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Adding 16bpp pixels using MMX
**

Last time I presented a reasonably fast way of adding 16bpp (bit-per-pixel) pixels with integer unit. "Adding with saturation" took 13.5 clocks per pixel and "pixel average" took 5 clocks per pixel.

Nowadays all (new) computers have processors supporting MMX instruction set. What can one do with it? Let's see.

**
The workaround
**

BRAD presented a better way of adding 16bpp pixels with the integer unit. As MMX registers are 64-bit, we can take another step forward by performing on 4 16-bit pixels exclusively, which will double the efficiency of the algorithm.

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Routines
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The first routine does "adding with saturation" and the other "pixel average". Both routines read pixels from buffer/stream at [esi], mix them with pixels at [edi] and store results also at [edi]. The MMX specifics, i.e. lack of immediates, requires us to keep masks in memory or in unused MMX registers. It is better to keep constants in registers, since instructions that access memory can be paired only in U-pipe.

And like before, by right of each instruction I marked the cycle in which
it is issued. '-' means that the instruction is paired in the V-pipe,
i.e. it is issued in the same cycle as the previous instruction. Note that
pairing concerns only Pentium MMX.

; Load unused registers with constants (before the loop) movq mm6, [_7BEF_7BEF_7BEF_7BEFh] ; not-MSB mask movq mm7, [_8410_8410_8410_8410h] ; MSB mask ; Load 4 pixels from each buffer movq mm0, [esi] ; 1 movq mm1, [edi] ; 2 movq mm2, mm0 ; - movq mm3, mm1 ; 3 ; Isolate MSBs and the rest of bits pand mm0, mm6 ; - mm6 == not-MSB mask pand mm1, mm6 ; 4 pand mm2, mm7 ; - mm7 == MSB mask pand mm3, mm7 ; 5 ; Do the addition paddw mm0, mm1 ; - ; Create mask movq mm1, mm2 ; 6 por mm2, mm3 ; - mm2 = MSB1 | MSB2 pand mm1, mm3 ; 7 mm1 = MSB1 & MSB2 movq mm3, mm2 ; - pand mm3, mm0 ; 8 mm3 = (MSB1|MSB2)&newMSB ; Compose result with MSBs por mm0, mm2 ; - ; Finish mask creation por mm1, mm3 ; 9 psrlw mm1, 4 ; 10 paddw mm1, mm6 ; 11 mm6 == not-MSB mask pxor mm1, mm6 ; 12 ; Store result ORed with mask por mm0, mm1 ; 13 movq [edi], mm0 ; 15 (was pipeline stall)And pixel average:

; Load unused registers with constants (before the loop) movq mm6, [_7BEF_7BEF_7BEF_7BEFh] ; not-MSB mask movq mm7, [_0821_0821_0821_0821h] ; LSB mask ; Load 4 pixels from each buffer movq mm0, [esi] ; 1 movq mm1, [edi] ; 2 ; Create carry mask of LSB addition movq mm2, mm0 ; - pand mm2, mm1 ; 3 psrlq mm0, 1 ; - pand mm2, mm7 ; 4 mm7 == LSB mask ; Calculate average psrlq mm1, 1 ; - pand mm0, mm6 ; 5 mm6 == not-MSB mask pand mm1, mm6 ; - paddw mm0, mm1 ; 6 paddw mm0, mm2 ; 7 ; Store result movq [edi], mm0 ; 9 (was pipeline stall)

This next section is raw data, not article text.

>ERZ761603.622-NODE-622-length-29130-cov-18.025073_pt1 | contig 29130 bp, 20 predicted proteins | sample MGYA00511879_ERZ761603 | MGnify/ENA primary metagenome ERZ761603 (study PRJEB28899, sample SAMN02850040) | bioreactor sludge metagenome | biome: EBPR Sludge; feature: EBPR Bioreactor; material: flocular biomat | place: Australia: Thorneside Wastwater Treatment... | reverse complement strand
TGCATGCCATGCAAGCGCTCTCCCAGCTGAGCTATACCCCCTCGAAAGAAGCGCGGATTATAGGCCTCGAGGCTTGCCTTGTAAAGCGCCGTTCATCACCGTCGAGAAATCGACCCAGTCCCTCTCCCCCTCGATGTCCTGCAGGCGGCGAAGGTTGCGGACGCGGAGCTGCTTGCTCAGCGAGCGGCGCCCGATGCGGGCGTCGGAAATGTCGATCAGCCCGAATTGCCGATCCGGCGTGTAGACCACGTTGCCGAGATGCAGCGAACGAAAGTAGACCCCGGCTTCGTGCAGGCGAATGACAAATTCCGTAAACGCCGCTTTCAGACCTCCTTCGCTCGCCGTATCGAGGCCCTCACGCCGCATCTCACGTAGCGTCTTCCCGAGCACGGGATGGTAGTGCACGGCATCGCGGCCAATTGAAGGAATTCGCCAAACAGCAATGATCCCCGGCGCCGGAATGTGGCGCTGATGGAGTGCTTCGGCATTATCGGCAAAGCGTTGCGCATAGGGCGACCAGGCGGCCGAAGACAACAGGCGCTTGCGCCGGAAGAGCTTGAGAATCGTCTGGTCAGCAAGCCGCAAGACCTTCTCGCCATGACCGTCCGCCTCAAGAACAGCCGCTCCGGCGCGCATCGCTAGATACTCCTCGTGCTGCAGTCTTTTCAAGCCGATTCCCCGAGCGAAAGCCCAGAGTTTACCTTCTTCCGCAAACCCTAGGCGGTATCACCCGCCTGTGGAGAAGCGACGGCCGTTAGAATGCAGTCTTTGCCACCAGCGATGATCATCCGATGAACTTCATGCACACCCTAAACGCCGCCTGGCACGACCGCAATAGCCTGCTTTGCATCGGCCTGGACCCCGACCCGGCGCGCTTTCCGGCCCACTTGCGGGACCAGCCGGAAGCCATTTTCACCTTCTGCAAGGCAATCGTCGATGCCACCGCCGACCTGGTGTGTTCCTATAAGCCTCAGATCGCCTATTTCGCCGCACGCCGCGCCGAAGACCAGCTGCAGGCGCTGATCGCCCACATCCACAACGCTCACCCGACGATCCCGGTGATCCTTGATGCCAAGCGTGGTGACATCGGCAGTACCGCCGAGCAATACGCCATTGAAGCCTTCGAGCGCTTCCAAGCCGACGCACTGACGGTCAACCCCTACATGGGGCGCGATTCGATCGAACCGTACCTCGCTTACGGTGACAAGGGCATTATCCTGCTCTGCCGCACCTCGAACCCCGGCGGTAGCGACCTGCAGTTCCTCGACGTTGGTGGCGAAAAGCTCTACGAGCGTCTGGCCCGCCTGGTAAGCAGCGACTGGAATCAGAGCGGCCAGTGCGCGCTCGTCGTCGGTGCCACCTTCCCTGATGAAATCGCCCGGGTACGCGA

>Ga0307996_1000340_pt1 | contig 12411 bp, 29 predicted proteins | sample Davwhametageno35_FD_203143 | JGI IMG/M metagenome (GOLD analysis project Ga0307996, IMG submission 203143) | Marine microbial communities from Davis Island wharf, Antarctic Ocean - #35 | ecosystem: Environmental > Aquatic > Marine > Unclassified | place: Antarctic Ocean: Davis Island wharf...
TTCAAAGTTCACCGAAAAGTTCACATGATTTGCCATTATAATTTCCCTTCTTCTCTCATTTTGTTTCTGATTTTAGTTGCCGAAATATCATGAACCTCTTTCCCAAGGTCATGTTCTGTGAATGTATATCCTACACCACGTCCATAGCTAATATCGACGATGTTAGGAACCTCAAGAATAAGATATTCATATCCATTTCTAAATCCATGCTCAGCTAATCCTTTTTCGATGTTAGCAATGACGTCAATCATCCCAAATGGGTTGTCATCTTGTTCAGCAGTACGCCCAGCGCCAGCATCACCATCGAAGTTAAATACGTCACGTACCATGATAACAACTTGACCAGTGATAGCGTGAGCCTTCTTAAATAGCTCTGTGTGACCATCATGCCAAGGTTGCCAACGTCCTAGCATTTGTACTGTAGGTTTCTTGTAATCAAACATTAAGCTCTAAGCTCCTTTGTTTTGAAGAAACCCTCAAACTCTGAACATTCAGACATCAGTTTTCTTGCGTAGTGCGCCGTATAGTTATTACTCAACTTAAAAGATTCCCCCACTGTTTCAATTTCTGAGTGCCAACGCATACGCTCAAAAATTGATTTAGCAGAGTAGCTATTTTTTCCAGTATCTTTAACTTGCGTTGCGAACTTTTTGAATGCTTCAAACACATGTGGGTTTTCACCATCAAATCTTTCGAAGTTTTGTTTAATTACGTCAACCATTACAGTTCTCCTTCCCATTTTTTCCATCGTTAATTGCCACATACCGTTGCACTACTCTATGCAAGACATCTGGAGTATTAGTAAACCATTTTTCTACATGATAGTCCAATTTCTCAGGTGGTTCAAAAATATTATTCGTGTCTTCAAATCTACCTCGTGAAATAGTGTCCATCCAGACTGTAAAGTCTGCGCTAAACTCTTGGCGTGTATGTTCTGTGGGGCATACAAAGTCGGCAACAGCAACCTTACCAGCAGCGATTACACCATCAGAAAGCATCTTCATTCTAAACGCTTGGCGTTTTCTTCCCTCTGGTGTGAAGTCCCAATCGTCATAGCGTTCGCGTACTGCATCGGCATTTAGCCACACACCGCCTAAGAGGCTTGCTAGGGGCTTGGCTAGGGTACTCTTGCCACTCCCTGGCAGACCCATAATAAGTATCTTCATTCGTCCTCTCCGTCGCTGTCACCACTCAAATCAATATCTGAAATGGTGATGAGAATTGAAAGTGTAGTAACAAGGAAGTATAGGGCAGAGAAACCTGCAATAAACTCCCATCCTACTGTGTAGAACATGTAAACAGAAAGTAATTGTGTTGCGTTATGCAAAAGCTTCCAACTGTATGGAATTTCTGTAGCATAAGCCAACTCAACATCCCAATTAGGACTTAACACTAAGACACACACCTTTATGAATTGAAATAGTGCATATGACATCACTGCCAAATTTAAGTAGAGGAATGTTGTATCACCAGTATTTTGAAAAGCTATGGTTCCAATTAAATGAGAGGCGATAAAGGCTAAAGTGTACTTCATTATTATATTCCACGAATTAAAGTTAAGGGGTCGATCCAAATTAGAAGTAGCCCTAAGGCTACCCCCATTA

Now we see, that we can do adding with saturation in 15 cycles, and pixel average in 9 cycles. Both routines process four pixels in a pass, so the first takes 3.75 cycles per pixel and the other 2.25 cycles per pixel. Compare this to BRAD's integer case! And there is even a greater speed improvement over my own integer routines from Hugi #17!

There is also a matter of cache misses. As the routines access new and new pixels, they often incur cache miss penalty. If we use the prefetch instruction (introduced in Pentium III and K6-2), the routines will be really as fast as we estimate.

Both prefetch and loop management can be realized using the remaining gaps in the pipeline, so the final routines will take about two clocks more (0.5 clocks per pixel extra).

**
How it works
**

If you are interested in detailed description of the algorithm, refer to BRAD's article - he is the author of the original method.

In opposite to BRAD I used not-MSB mask to create carry masks in the pixel average routine, and thus reduced the number of constants needed. Will it work? The table below explains it showing step by step what happens to the isolated MSB.

---------------------------------------- | red and blue | green | ---------------------------------------- | no carry|carry | no carry|carry | ---------------------------------------- | 00000b |10000b | 000000b |100000b | ---------------------------------------- | shift right by 4 | shift right by 4 | ---------------------------------------- | 00000b |00001b | 000000b |000010b | ---------------------------------------- | add 01111b | add 011111b | ---------------------------------------- | 01111b |10000b | 011111b |100001b | ---------------------------------------- | xor 01111b | xor 011111b | ---------------------------------------- | 00000b |11111b | 000000b |111110b | ----------------------------------------

If you are not familiar with MMX, refer to Intel manuals.

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Credits
**

Special thanks to Rawhed - he has written the original article about the topic. Also thanks to TAD. If not him, I would not write about the MMX issue. Further thanks to BRAD for his better algorithm.